Gardening Oops – GOOPs

Welcome to Gardening Oops Day – GOOPs for short.  Here’s the first of my many GOOPs.

I love chives and many years ago when I ‘discovered’ garlic chives (Allium tuberosum), I had to have them.  They’re easy care, attractive, and edible by humans but not sought out by deer.  They send up fresh white flower clusters in August, a big plus in my south-central Connecticut (zone 6) garden, and they attract a ton of pollinating insects.

late summer garlic chive blooms

late summer garlic chive blooms

The first couple of years I allowed my small stand of garlic chives to self seed to insure I had ample offspring for salads (green, potato, egg), marinades, salsas, stir fry, and to provide enough flowers to flavor vinegars for winter salads.  But one year – GOOPs #1 – I missed that critical time between flowering and seed production in what had become quite an extensive garlic chive collection in my perennial, herb, and rose and vegetable garden beds.  Then – GOOPs #2 – when I finally cut the flower stalks I added them to my compost pile … damn-I-wish-I-hadn’t-done-that!  The following year I found garlic chives growing between fieldstone paths and in just about every nook and cranny that was downwind or in the general area of a garlic chives clump.  Plus, since my compost is not really hot, I had garlic chive volunteers the next spring in every area that received compost.  I finally cleared volunteers from the vegetable garden, but years later I’m still digging garlic chive volunteers from between many stone walkways, as shown here. 

garlic chive volunteer

garlic chive volunteer

These babies are not easy to dig from between fieldstone paths.  You need to get down to the bulb, a difficult task in tight areas.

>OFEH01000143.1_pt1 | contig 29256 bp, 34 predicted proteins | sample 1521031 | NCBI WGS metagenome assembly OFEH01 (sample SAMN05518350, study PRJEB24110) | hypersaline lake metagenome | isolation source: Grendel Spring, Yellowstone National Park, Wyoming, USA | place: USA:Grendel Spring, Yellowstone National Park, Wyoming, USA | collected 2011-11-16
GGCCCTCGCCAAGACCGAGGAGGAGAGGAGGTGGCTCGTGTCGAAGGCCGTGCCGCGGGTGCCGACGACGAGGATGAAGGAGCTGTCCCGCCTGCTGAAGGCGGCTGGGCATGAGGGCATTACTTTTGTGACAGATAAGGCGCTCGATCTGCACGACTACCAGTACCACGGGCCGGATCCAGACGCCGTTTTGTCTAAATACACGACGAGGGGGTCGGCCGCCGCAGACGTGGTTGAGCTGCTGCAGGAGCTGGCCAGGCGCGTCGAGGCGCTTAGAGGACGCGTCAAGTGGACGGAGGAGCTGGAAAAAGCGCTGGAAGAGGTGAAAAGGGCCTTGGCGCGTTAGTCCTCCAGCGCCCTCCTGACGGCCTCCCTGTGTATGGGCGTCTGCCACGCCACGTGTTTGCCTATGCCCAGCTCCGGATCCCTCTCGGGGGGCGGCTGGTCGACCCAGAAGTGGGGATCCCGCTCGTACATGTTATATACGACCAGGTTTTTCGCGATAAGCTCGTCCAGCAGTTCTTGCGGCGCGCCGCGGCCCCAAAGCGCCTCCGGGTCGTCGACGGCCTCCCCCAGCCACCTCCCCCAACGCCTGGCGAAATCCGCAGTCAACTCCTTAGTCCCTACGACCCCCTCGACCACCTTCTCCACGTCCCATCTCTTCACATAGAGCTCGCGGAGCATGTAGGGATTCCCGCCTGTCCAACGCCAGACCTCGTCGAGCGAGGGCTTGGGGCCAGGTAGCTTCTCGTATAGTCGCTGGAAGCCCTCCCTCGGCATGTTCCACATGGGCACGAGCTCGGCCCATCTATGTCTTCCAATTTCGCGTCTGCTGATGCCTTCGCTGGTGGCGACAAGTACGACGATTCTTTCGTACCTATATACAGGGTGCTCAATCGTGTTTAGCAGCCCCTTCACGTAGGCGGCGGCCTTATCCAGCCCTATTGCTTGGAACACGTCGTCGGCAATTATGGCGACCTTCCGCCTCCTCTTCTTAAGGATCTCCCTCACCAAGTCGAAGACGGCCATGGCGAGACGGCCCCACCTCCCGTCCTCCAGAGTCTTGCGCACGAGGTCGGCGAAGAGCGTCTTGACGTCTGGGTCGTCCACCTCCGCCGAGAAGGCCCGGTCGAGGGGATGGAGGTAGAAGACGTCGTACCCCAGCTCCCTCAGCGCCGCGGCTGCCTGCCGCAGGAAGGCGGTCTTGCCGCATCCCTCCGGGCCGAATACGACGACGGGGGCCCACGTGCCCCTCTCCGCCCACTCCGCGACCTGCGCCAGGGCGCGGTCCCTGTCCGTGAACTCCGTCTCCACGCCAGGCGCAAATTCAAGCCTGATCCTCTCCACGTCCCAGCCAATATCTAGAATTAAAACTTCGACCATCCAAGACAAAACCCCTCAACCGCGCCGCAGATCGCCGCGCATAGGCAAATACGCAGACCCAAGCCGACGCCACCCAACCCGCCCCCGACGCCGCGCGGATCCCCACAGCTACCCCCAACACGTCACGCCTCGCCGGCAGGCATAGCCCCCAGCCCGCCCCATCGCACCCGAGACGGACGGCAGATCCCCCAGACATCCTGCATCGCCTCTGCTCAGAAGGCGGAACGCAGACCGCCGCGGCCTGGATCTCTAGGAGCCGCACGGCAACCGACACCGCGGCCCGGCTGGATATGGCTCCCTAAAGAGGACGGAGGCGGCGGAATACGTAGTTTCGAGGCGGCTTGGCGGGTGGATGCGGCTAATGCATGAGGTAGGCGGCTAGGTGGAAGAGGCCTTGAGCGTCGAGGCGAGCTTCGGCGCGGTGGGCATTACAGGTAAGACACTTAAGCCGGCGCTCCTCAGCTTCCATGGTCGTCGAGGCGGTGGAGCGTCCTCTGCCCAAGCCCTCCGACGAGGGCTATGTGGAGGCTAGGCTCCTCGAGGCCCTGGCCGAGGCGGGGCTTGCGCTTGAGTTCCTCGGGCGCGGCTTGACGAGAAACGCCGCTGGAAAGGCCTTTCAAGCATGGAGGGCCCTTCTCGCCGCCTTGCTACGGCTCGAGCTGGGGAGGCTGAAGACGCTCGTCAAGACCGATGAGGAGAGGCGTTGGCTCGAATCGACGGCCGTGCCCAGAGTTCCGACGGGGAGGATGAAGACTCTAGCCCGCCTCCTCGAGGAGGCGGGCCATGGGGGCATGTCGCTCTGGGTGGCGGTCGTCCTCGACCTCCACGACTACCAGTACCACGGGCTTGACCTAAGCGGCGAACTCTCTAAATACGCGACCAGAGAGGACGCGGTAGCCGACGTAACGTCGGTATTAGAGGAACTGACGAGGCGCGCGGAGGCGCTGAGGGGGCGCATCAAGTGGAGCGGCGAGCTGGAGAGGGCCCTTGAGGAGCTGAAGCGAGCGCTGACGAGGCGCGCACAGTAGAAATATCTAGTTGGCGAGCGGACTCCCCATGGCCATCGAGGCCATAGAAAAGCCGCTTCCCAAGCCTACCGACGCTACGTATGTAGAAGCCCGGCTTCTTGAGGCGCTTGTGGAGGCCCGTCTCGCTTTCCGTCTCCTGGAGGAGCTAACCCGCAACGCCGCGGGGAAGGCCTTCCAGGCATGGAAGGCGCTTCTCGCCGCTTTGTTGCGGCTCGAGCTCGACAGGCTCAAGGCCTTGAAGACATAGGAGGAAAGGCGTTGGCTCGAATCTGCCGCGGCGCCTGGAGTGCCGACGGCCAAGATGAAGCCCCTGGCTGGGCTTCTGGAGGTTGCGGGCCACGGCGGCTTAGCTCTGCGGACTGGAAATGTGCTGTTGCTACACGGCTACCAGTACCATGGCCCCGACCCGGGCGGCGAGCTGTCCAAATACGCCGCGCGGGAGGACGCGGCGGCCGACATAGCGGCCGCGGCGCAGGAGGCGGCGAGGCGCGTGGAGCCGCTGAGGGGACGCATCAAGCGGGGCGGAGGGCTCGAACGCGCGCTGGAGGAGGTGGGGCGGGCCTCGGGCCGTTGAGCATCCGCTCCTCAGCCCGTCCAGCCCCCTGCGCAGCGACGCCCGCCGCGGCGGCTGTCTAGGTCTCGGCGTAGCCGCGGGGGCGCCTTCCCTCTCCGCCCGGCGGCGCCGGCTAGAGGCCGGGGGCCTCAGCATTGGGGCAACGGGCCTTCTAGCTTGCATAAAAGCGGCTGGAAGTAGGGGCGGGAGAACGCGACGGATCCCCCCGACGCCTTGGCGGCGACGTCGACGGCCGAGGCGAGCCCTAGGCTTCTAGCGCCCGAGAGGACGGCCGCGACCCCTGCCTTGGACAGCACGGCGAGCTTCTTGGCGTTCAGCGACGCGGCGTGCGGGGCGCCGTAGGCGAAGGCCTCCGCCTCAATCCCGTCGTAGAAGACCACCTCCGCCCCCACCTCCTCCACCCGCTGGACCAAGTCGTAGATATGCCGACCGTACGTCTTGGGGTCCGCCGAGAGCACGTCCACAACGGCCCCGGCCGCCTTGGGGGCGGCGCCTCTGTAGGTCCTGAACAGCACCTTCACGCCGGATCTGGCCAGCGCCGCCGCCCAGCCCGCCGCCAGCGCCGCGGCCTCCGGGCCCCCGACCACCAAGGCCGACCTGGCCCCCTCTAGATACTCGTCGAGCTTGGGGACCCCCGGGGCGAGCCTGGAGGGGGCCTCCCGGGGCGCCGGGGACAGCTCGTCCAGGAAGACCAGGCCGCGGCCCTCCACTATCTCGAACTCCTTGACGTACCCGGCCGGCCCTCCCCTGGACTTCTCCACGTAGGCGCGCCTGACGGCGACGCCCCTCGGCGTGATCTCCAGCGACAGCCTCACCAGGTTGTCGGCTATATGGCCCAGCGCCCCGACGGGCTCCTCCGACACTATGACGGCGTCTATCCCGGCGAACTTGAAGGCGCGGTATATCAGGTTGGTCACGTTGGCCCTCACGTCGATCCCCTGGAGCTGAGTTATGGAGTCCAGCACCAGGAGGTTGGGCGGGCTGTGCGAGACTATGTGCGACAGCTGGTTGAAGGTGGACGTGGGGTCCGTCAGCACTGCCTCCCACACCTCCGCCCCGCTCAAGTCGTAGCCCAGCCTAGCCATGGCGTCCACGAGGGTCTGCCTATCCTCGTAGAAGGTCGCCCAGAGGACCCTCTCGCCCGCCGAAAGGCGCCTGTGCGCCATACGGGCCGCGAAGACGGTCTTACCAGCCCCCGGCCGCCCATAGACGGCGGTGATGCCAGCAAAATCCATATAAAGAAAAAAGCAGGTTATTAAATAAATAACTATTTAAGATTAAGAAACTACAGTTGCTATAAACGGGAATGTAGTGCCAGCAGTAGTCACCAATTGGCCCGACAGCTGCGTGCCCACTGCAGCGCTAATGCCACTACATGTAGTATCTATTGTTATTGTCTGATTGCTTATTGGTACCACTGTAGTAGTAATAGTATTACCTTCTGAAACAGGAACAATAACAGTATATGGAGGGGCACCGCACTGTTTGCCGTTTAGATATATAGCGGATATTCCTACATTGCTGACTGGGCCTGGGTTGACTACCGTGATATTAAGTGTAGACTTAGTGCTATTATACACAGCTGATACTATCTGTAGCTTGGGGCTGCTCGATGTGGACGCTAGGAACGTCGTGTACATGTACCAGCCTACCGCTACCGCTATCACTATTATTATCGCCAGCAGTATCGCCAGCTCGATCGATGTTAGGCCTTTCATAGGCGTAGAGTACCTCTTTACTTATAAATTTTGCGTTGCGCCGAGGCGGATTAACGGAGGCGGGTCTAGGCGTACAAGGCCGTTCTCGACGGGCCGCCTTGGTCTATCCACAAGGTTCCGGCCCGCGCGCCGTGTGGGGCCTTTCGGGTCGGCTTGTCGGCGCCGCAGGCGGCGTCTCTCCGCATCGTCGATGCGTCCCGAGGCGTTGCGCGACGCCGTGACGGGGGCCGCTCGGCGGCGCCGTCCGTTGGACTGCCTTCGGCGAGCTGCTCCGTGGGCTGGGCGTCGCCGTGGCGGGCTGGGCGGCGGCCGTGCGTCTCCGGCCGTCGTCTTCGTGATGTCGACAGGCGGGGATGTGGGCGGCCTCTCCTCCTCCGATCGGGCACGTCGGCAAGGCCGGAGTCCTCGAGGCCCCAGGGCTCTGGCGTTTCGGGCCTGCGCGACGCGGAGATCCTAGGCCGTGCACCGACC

Now I’m ruthless.  I never let flowers seed to maturity, and spent flower stalks go to the outdoor fireplace for burning rather than to the compost pile for composting.  I’m also very careful to not let my garlic chives spread to the wilder edges of the native woodlands in my neighborhood since I can see these plants easily becoming invasive.  I still love garlic chives … their flavor is unique and garlic chive flavored vinegar is my favorite for winter salad dressings.  But now I have enough, and I work hard to keep my supply at enough, rather than too much.

Now share your GOOPs … either add it in a comment below or give a GOOPs tease and a link to your blog’s account of your GOOPs … share every dirty detail.



Filed under Edibles, Gardening, GOOPs-Gardening Oops, Techniques

2 responses to “Gardening Oops – GOOPs

  1. Joene,

    Good GOOPs! Isn’t it interesting how we accidently make so much extra work for ourselves at times?

    My GOOPs is about my overexuberant purchase of hosta for my shade garden years ago. You can find out the whole story by reading the post on my blog,

  2. Hi Joene:

    Thanks for dreaming up Gardening Oops Day. Every successful gardener has made a lot of mistakes along the way. I’m convinced that’s the best way to learn.

    My Oops features the right plant in the wrong place at

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